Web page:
A high-ranking Democrat in the House of Representatives called for Sen. Joe Manchin (D-W.Va.) to pitch his colleagues on a more “means-tested” version of the child tax credit, the policy that paid most American parents hundreds of dollars per child last year.
“I would like to see [Manchin] come forward with a bill for the child tax credit that’s means-tested,” House Majority Whip Jim Clyburn (D-S.C.) said during an interview Thursday with The Washington Post Live. “I think it would pass. You could get it through the Senate. I think you could get it through the House. ... There is a lot in Build Back Better that he says he’s for, so let’s do that.”
Means-testing refers to applying stricter rules for providing benefits to people based on their income.
Top Democrats have suggested they’d be willing to cut a deal with Manchin to bring back the monthly payments, but they’ve generally avoided embracing stricter eligibility rules the way Clyburn did Thursday. And Senate Democrats didn’t mention any possibility of compromise earlier this week when they sent a letter to President Joe Biden urging him to continue supporting the child tax credit.
Calls for Manchin to make clear what policies he’s prepared to support haven’t advanced things so far. The two chambers are reportedly closest to agreeing on portions of the bill dealing with climate.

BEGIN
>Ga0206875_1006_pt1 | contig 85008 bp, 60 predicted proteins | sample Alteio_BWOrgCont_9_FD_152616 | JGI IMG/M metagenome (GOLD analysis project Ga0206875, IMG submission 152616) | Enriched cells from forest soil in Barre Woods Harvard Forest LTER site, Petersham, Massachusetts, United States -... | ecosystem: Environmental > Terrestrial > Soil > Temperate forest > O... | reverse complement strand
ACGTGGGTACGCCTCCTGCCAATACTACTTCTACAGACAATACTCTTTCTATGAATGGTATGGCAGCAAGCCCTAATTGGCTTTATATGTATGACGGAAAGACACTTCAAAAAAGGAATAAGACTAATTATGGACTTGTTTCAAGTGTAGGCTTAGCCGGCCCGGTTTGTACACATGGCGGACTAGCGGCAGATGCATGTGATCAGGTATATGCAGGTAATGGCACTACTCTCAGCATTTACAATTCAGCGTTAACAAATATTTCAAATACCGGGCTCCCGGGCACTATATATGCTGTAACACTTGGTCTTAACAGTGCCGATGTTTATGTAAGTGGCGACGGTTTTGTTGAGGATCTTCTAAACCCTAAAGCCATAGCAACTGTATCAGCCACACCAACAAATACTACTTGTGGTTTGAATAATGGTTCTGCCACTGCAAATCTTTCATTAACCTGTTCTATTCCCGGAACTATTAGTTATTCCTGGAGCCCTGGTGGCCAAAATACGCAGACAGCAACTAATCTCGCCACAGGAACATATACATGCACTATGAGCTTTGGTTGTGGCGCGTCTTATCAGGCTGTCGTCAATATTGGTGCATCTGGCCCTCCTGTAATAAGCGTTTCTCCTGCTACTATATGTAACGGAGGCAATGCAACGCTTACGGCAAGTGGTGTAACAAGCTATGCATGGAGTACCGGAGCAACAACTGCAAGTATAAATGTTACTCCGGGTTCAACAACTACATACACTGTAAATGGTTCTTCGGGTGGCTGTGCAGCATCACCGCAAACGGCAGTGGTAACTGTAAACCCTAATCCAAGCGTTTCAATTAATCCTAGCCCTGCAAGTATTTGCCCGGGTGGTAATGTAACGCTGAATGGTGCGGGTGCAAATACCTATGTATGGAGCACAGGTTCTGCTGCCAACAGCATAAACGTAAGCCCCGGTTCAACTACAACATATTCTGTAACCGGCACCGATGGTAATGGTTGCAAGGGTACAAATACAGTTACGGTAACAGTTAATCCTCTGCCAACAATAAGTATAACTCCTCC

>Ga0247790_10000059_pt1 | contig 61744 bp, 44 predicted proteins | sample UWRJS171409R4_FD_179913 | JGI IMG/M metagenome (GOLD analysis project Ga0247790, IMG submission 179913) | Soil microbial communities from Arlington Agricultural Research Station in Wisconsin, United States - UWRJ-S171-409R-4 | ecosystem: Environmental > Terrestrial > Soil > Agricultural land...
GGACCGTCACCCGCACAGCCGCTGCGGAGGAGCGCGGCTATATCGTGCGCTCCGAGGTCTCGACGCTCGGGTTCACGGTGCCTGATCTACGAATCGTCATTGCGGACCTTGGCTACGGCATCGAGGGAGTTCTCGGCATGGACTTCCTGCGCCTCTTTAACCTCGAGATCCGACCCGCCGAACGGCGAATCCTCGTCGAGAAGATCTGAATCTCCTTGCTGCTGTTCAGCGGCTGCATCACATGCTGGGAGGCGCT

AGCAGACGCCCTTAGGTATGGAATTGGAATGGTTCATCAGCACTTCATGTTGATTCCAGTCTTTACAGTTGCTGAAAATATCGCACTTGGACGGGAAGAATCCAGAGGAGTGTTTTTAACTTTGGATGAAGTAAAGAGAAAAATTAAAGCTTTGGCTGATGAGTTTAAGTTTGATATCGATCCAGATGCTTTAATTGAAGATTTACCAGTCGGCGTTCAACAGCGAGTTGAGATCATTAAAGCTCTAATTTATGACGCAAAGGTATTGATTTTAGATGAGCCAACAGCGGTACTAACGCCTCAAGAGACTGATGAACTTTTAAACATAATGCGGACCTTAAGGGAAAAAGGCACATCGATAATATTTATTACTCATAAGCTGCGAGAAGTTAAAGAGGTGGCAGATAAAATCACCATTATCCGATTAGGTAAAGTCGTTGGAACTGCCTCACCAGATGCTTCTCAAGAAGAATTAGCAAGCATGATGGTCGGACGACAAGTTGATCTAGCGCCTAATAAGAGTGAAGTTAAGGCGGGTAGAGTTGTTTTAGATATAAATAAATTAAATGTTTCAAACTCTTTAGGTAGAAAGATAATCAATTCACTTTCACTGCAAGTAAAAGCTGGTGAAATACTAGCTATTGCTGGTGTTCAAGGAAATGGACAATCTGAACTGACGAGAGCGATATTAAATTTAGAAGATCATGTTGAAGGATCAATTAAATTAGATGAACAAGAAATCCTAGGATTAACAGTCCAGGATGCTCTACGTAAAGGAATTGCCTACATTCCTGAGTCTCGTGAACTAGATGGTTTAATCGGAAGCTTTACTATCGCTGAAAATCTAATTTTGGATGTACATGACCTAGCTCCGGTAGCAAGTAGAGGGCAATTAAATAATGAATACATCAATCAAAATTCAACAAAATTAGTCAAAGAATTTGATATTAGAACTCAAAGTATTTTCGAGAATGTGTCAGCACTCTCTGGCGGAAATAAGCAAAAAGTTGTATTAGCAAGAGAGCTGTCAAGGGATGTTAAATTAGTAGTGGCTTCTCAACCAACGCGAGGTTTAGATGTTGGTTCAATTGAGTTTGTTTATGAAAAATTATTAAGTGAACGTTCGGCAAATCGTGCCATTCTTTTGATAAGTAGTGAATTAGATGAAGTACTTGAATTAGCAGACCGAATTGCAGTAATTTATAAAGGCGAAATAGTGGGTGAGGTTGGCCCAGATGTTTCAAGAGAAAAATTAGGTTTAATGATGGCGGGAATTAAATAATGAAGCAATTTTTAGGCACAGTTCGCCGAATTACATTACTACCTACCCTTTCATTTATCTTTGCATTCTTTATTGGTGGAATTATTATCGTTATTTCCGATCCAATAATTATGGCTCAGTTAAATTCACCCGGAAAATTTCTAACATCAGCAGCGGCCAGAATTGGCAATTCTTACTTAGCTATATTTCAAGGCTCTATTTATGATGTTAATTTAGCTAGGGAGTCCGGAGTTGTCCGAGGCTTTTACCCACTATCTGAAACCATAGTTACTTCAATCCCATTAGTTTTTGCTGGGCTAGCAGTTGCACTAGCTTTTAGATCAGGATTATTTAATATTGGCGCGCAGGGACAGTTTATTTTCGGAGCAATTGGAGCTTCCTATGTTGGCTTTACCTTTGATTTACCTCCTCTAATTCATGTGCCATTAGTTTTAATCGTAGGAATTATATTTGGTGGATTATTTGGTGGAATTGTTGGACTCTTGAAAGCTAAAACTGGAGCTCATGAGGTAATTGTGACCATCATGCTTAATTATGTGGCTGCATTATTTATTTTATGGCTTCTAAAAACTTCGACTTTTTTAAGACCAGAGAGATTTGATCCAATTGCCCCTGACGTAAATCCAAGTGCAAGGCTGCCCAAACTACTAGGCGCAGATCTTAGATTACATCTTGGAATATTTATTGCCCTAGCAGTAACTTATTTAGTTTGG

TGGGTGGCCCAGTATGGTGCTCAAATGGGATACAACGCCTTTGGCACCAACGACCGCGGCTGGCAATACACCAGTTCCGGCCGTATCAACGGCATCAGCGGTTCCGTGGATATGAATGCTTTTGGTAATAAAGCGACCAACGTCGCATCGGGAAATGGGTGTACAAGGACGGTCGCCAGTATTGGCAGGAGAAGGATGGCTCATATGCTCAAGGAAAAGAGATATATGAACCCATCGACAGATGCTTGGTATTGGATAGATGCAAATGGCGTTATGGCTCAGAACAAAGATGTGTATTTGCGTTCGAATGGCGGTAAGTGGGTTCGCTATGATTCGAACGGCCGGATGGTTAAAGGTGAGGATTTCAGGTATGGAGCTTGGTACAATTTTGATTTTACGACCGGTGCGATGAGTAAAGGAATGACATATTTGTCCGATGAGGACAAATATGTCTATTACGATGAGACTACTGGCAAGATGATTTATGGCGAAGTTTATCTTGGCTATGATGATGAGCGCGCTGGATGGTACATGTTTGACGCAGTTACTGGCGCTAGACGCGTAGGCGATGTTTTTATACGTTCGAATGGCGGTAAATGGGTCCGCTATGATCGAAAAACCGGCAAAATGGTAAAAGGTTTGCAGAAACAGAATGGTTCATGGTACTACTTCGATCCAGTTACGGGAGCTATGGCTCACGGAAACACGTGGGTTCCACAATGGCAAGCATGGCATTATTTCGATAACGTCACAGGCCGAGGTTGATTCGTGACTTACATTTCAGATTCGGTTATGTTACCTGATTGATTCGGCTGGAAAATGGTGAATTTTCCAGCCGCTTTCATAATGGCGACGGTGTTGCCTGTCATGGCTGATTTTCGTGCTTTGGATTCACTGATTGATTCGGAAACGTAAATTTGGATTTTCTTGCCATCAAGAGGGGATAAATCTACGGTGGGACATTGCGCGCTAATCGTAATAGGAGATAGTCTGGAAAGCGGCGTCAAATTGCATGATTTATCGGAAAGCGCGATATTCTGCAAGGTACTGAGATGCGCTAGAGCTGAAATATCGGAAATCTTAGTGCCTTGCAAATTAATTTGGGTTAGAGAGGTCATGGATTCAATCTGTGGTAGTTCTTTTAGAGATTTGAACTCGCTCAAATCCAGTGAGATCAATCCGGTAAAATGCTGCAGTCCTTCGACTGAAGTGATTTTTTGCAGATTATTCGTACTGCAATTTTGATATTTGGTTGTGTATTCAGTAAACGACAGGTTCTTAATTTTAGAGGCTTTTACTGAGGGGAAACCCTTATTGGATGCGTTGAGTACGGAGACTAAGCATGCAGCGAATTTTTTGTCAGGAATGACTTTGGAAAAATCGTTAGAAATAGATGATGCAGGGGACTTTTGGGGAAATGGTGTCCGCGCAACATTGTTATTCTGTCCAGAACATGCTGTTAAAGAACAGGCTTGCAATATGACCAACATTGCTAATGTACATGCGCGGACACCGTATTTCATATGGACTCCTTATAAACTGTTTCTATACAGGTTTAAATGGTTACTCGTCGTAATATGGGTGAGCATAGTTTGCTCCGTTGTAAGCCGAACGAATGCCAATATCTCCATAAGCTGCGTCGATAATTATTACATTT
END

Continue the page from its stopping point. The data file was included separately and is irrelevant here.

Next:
The Build Back Better plan included a one-year extension of the benefits program, which ended earlier this month. Democrats are hoping to revive the social spending and climate bill in the coming months, but its fate ultimately rests with Manchin. The conservative Democrat has expressed concerns about its cost and even told colleagues he thought parents would waste monthly child tax credit payments on drugs.
Yet, Manchin went out of his way to talk about the child tax credit in a separate interview on Thursday after a West Virginia radio host asked whether any negotiations were taking place among Democrats about the Build Back Better Act.
“West Virginians that make $75,000 or less should be the highest priority we have,” Manchin told the host on MetroNews Talkline. “They have it up to $200,000 for an individual and $400,000 for families. That’s a lot of money that we’re putting out, but I think it’s more needed in a targeted basis I call ‘means-testing.’”
Manchin was mixing up two different eligibility thresholds for two different versions of the credit. Last year, Democrats increased the credit’s maximum value to $3,600 per child for two-parent households earning under $150,000 annually, and they told the IRS to pay the money in advance monthly installments. While that boosted version of the credit lapsed at the beginning of this year, the $2,000 version of the credit remains with the eligibility thresholds that Manchin described, just no advance monthly payments and no benefits for people without income.
Democrats have seemed more open to compromise by considering excluding wealthier households from benefits rather than poorer ones, but Manchin has suggested that he would insist on denying benefits to both.
Still, the fact that Manchin is talking about child tax credit changes at all might be good news for Democrats, especially after Biden suggested last week that there’s not much hope he’ll be able to bring back the extra benefits.